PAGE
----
Further Issues to Explore
The research indicates that safeguarders have a clear view of their own role. Training of other stakeholders should seek to promote a similar shared, correct understanding of the safeguarder role as this will help to avoid unnecessary duplication of work and to prevent unproductive overlaps with other roles. The research also suggests a need for further work with safeguarders and panel members around appointment of safeguarders in relation to contact and residence. Panel members need to be realistic about issues on which a safeguarder can and should make recommendations; safeguarders may need specialist training (including skills) in these highly sensitive issues and clarity around the limits of contact related recommendations. Key questions remaining include how the balance is achieved between reporting on the child in the moment as the safeguarder observes him/her and the effect of changing contact arrangements on his /her longer-term wellbeing.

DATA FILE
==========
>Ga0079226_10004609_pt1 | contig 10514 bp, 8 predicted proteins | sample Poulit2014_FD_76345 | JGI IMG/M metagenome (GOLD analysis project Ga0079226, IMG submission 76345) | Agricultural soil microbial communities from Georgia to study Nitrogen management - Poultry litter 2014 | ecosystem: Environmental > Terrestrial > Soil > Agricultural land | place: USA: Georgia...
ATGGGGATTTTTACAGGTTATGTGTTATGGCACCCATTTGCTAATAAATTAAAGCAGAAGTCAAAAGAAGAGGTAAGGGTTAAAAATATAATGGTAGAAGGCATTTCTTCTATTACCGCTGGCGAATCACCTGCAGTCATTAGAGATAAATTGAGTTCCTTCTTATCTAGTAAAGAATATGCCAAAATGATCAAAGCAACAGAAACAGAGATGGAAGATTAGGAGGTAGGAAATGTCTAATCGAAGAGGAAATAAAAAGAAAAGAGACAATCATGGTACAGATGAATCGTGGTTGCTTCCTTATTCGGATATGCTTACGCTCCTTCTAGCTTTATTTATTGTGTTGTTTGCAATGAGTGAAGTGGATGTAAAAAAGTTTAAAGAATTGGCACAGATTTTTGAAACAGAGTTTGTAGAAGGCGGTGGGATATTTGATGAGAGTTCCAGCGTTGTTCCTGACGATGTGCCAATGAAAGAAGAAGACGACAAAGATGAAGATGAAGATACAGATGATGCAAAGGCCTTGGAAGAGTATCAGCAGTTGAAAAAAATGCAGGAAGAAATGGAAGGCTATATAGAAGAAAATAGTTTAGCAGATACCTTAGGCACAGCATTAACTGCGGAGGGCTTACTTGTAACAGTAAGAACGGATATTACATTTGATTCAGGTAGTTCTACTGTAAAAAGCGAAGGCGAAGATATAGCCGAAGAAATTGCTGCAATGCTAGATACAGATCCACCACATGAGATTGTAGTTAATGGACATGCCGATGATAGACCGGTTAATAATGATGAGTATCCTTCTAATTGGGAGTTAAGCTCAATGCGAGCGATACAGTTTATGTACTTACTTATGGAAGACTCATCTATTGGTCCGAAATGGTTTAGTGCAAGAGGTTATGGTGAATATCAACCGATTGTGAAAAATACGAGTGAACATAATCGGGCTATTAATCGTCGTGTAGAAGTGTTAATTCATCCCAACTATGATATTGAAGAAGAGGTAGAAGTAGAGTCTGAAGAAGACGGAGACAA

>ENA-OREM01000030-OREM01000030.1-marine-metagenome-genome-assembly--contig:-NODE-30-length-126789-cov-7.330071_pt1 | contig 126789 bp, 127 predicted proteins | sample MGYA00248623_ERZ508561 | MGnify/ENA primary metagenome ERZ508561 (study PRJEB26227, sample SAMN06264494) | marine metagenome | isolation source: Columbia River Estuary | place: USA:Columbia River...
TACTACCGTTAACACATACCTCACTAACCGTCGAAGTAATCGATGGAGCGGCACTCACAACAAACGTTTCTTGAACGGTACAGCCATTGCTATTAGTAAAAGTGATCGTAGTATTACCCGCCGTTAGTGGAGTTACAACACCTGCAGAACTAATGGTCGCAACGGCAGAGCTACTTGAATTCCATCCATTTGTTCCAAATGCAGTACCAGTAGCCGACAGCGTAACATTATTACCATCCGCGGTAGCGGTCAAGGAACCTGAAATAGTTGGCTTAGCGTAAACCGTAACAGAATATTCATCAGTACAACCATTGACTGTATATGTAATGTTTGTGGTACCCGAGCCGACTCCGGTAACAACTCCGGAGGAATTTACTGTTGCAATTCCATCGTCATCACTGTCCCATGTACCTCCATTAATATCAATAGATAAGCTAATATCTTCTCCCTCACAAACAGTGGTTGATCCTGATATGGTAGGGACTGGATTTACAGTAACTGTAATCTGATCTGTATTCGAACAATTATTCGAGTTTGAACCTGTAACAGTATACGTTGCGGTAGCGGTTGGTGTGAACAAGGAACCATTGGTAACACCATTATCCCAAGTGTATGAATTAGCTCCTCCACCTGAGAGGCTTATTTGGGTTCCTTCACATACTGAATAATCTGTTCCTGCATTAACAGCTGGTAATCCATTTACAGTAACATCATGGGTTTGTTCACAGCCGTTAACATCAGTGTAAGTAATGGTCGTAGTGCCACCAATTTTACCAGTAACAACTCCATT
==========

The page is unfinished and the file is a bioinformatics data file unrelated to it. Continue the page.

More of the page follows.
Further work is also suggested on drawing together safeguarders' underlying skills and qualifications (with which they enter the role) and the baseline competencies in which they are all trained, to ensure that these are deployed to maximise the benefits which can be achieved from both. The way in which safeguarders work within the court room during proof and appeal proceedings may benefit from further exploration, not just with more sheriffs, reporters and solicitors than this study could reach, but also with safeguarders as to how they can be trained and assisted to fulfil the specific role that is required of them within a legal context. Finally, research with children and families who have been involved with safeguarders should be considered around all of the issues covered in this project since their views on the role of the safeguarder are a hugely important part of the test of its value.